Young people and adolescents, although they want communal and play areas, are very keen to have their own rooms
But Flo Panel-Coates, director of nursing at Maidstone and Tunbridge Wells NHS Trust, said senior managers and clinicians at her trust travelled to the US and Scandinavia to establish the advantages, and limitations, of providing care to patients in single rooms.
‘From the research we’ve done, it seems to fall into a generational issue in terms of who wants to stay in their own room,’ she told Nursing Times.
‘Young people and adolescents, although they want communal and play areas, are very keen to have their own rooms, for privacy and so that they can have visitors. But for other groups, such as older people, who may not have so many visitors we are looking at how volunteers and charities can help to reduce that possible isolation factor.
‘We think it is going to be fantastic, but we’ll need to pick up on the social care. High-dependency patients will receive regular care but it is those patients who don’t need to see a doctor or nurse from a medical point of view that we’ll have to look at,’ she said.
There are clearly a number of social and practical drivers for increasing single rooms in NHS hospitals, both from a nursing and from a patient perspective.
‘The likely increase in single-bed hospital rooms in the NHS is in part a response to the perceived public desire for such personal accommodation,’ according to the National Nursing Research Unit report.
This is perhaps a reflection of changes in wider UK society over the last decade, where the student room-mate and hotel rooms that lack en suite facilities are now virtually things of the past.
‘It’s obviously possible to design single rooms effectively, for the benefit of patients, nurses and doctors’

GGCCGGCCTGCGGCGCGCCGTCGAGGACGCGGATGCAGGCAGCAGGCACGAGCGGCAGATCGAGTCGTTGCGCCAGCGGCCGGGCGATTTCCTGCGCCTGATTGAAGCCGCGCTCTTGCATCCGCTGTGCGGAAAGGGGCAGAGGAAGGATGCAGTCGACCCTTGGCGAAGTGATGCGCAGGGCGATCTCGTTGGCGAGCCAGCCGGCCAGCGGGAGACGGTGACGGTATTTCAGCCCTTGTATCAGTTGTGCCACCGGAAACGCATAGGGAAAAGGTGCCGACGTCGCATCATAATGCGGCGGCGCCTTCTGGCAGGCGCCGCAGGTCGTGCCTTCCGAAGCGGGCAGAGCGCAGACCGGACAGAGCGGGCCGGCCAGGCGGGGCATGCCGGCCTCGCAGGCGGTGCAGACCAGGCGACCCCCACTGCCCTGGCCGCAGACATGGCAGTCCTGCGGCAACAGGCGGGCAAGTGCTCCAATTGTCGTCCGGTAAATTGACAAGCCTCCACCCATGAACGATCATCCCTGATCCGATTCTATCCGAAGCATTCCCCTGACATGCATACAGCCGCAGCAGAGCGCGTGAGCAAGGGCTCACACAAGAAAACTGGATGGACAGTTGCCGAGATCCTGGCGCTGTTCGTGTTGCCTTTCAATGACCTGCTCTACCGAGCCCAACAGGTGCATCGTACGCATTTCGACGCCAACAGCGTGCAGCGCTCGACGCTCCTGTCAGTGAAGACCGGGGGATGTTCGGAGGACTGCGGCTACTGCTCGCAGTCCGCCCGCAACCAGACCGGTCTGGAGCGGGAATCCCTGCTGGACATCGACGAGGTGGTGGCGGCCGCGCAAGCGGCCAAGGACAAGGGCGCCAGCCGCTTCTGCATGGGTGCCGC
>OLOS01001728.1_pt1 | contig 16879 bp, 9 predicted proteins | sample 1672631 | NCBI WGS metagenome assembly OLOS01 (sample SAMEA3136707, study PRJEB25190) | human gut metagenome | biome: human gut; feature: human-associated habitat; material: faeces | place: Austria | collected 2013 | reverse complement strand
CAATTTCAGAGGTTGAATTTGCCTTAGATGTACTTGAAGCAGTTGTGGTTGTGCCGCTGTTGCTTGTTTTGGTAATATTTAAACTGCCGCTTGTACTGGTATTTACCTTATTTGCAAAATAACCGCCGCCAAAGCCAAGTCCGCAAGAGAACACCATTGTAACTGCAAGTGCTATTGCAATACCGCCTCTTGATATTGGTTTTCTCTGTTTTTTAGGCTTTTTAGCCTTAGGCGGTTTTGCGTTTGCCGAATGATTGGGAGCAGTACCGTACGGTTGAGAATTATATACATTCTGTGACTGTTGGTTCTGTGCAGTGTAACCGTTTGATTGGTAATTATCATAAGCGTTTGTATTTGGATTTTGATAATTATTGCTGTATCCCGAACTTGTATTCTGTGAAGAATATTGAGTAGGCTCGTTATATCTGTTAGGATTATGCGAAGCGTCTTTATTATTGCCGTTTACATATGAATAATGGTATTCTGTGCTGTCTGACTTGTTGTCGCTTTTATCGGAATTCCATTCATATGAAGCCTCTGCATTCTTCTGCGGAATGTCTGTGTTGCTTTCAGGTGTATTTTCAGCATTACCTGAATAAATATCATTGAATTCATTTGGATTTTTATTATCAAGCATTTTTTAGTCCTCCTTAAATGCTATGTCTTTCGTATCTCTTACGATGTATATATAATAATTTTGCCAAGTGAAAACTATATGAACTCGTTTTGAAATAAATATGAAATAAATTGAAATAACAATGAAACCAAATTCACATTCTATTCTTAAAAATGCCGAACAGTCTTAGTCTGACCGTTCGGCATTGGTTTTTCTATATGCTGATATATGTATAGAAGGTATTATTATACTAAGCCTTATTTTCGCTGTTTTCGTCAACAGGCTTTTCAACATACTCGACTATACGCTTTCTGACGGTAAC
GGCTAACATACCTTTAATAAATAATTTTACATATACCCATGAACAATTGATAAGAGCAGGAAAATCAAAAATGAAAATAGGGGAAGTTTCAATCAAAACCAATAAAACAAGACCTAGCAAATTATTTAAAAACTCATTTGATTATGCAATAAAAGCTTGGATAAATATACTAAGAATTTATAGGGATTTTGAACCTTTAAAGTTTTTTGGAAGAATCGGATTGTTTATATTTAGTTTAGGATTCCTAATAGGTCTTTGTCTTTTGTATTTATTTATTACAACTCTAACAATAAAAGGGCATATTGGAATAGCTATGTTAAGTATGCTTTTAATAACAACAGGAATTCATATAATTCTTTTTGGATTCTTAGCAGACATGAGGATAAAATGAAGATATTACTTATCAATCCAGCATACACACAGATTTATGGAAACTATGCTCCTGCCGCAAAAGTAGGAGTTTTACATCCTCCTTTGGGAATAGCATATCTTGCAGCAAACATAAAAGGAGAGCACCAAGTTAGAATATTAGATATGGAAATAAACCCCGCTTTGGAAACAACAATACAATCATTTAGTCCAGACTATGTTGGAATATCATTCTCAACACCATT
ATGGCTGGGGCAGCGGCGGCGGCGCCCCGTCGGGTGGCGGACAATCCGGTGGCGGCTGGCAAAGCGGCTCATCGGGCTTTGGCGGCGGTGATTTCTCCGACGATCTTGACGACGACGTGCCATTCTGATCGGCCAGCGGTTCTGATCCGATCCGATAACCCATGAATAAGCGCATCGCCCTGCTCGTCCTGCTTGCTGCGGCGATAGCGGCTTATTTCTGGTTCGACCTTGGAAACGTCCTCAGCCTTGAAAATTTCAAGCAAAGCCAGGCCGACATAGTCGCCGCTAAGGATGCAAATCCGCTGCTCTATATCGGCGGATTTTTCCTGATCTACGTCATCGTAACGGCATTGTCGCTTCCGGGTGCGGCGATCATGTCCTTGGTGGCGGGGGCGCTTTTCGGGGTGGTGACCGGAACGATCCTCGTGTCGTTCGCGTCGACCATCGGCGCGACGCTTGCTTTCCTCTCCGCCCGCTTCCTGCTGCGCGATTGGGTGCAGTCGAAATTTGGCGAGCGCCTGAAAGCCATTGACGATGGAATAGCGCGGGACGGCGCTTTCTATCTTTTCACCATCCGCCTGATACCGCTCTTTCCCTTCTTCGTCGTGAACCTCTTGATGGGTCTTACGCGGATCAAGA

Michael Summers, vice chair of the Patients Association, said: ‘Privacy can be very important when you feel ill or low.’
He described NHS Nightingale wards as being ‘from a bygone age’, and while he accepted that there could be advantages from a nursing point of view of larger wards, such as better patient visibility, he said NHS hospitals needed to be ‘brought into the 21st century’.
‘When the NHS builds new hospitals it may be more expensive but they should replace the older ward system with single rooms,’ he said. ‘It’s obviously possible to design single rooms effectively, for the benefit of patients, nurses and doctors.
‘For instance, I can see that nurses need to keep an eye on patients, and that may be easier in a ward, but you can design a single-room system with alarms in every room and other ways of monitoring patients, which means that shouldn’t be too much of a problem,’ he added.
While many patients value the privacy of their own room, it is also true that some patients may feel isolated, with older patients in particular vulnerable to falls.
Patient monitoring may also prove more challenging – more nurses may be needed to staff individual rooms, and they may have to walk greater distances than if working on a traditional ward.
However, placing patients in single rooms could improve infection control. The tragic C difficile outbreak at Maidstone hospital was a key factor in its trust’s decision to pioneer 100% single-room accommodation, but not everyone believes single rooms will necessarily improve infection control.
In the independent sector, the use of single-room accommodation is far more common than in the NHS.
At one of the UK’s largest independent providers, BMI Healthcare, which runs 60 hospitals in the UK with 2,600 inpatient beds, more than 95% of those beds are in single rooms.
Sue Manning, head of infection and prevention control at BMI Healthcare, said both C difficile and MRSA are extremely rare in BMI hospitals, largely because all patients are, in effect, nursed in isolation from when they enter the hospital.
This does not mean they are cut off from nursing staff or from other patients. Individual room doors are left open as a matter of course unless a mandatory risk assessment calls for them to be shut.
Every room is cleaned every day, usually with the door shut, and Ms Manning said the presence of the doors helps to ingrain a hygiene culture, encouraging nurses to use the alcohol gels in every room with the door as a prompt.
‘If nursing and other staff do not follow good infection control practices, then it won’t help much’
But not everyone believes single rooms will improve infection control.
Rosemary Gallagher, nurse advisor in infection control at the RCN, said single-rooms are not a ‘silver bullet’, for defeating HCAIs. ‘If nursing and other staff do not follow good infection control practices, then it won’t help much,’ she said.